According to a recent article in the Portland Press Herald, though there have been several moose-vehicle collisions in Maine in the month of July, the actual number of these crashes has decreased over the past three years.
Statistics from the Maine Department of Transportation show that from 1995 through 2007, our state averaged 674 collisions annually. However, from 2008 to 2013, the annual average had declined to about 443.
Typically, moose-vehicle accidents are most common in May and June, as these are the months when animals roam for food after Winter.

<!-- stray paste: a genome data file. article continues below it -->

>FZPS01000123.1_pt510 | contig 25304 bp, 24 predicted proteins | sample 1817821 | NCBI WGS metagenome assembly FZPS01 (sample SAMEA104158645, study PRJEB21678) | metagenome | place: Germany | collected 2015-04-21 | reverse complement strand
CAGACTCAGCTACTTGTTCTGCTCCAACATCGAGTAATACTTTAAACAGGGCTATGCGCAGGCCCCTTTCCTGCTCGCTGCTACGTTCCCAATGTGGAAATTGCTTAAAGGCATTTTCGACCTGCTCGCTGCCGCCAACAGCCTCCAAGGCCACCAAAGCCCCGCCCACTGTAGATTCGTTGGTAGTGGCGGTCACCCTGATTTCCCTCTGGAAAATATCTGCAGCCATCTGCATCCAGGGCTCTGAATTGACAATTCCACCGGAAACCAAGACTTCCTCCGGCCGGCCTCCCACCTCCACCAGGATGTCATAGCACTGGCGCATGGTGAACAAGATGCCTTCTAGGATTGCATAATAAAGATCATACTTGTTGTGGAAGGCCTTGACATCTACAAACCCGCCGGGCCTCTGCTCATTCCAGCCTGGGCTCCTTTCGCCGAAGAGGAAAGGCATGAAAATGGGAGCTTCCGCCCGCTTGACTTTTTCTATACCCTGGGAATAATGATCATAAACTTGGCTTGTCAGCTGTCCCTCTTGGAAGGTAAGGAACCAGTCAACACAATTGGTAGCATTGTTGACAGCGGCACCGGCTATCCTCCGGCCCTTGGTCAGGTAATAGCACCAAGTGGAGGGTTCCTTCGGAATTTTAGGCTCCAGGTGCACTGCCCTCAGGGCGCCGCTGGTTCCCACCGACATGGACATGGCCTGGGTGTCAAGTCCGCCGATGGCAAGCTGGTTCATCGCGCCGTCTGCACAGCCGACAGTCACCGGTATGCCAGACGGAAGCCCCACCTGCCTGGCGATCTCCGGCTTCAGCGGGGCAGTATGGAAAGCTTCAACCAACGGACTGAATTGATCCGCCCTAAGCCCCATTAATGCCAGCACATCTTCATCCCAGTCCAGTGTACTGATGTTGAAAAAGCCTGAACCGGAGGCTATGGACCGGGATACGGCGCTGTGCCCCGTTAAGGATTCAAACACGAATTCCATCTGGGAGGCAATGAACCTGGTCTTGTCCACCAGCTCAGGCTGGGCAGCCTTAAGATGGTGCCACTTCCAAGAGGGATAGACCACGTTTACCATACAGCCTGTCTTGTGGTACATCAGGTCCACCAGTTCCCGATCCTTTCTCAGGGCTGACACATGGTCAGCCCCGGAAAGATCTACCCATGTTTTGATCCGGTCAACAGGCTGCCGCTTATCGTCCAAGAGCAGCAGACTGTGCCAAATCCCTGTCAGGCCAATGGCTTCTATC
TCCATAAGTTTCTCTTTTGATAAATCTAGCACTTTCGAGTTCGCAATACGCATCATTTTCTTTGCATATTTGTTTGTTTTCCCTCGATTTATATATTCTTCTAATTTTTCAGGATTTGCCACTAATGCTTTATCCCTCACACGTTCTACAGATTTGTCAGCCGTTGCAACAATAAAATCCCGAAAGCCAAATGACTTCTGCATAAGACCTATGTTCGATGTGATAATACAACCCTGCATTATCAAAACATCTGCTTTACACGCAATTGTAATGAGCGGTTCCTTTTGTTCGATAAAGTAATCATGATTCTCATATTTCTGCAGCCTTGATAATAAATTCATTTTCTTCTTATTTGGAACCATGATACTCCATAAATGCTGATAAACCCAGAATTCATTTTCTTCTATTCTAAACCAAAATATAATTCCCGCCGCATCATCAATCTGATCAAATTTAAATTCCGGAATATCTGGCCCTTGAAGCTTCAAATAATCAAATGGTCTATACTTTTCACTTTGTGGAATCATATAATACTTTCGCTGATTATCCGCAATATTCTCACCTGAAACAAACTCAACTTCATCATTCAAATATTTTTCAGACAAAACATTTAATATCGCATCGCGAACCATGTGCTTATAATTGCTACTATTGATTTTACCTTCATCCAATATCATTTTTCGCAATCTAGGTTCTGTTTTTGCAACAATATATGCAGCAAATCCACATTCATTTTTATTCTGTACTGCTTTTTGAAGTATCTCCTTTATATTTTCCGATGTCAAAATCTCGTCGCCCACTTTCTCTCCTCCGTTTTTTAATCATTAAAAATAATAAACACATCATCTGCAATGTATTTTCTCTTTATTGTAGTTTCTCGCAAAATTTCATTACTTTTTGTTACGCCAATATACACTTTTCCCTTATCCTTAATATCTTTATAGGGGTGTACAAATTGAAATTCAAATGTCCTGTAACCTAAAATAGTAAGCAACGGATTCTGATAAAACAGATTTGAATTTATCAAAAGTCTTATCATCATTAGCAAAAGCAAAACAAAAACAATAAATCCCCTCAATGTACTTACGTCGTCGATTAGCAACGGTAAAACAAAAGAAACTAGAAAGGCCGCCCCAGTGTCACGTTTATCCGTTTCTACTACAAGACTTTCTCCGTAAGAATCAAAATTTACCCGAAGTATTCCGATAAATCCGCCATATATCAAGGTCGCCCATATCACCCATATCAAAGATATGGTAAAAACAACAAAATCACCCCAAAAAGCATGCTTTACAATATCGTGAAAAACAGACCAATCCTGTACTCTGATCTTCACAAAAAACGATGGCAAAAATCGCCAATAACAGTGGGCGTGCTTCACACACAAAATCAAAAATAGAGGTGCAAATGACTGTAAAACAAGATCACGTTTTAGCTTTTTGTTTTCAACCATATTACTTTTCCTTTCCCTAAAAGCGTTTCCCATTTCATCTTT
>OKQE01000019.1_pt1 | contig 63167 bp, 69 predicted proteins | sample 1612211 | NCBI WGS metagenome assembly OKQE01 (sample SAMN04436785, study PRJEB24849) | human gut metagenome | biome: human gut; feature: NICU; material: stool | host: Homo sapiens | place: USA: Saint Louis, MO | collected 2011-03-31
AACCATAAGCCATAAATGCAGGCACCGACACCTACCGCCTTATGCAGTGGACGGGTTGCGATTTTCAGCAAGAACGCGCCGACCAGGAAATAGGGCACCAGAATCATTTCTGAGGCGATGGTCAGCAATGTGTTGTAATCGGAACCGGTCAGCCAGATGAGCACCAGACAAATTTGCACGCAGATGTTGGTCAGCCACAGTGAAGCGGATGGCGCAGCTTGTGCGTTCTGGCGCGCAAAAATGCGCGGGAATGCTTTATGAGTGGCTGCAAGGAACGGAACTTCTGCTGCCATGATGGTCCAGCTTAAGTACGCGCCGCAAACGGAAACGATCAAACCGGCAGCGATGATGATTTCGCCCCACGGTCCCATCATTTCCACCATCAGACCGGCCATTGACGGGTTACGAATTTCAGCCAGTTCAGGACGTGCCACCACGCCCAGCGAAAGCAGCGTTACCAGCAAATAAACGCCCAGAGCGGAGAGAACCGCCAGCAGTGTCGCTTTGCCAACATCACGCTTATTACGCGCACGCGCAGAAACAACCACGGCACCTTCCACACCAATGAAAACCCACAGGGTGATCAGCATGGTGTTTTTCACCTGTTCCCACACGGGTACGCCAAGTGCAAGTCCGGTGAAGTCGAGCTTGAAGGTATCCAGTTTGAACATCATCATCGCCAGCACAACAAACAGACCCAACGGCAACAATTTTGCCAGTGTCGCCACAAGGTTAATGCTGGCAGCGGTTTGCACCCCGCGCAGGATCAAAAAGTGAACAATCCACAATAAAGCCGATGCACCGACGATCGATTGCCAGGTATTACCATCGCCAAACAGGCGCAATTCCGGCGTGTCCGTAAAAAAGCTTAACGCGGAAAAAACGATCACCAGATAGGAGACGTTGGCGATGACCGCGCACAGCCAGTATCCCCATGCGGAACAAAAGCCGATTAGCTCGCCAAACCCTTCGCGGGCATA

According to the Maine DOT, 80 percent of these types of accidents occur between dusk and dawn.
Safety officers with the DOT believe that both public outreach/awareness and road signage have contributed to the recent decline in the number of these accidents. Last summer, the department installed reflector strips that reflect a moose's outline on roads in Caribou and Fort Kent, where these animals are most often struck by vehicles.
For more information on moose-vehicle accident statistics in our state and measures that Maine safety officials are taking to reduce these, please visit: http://www.maine.gov/mdot/